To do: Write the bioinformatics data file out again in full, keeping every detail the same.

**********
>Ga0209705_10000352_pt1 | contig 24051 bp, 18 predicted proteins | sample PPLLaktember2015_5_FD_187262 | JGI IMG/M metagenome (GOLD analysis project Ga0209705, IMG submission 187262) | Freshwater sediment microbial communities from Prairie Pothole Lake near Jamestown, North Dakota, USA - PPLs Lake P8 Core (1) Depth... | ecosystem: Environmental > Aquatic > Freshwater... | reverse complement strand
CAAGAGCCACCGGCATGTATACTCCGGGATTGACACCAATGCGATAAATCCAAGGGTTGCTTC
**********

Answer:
>Ga0209705_10000352_pt1 | contig 24051 bp, 18 predicted proteins | sample PPLLaktember2015_5_FD_187262 | JGI IMG/M metagenome (GOLD analysis project Ga0209705, IMG submission 187262) | Freshwater sediment microbial communities from Prairie Pothole Lake near Jamestown, North Dakota, USA - PPLs Lake P8 Core (1) Depth... | ecosystem: Environmental > Aquatic > Freshwater... | reverse complement strand
CAAGAGCCACCGGCATGTATACTCCGGGATTGACACCAATGCGATAAATCCAAGGGTTGCTTC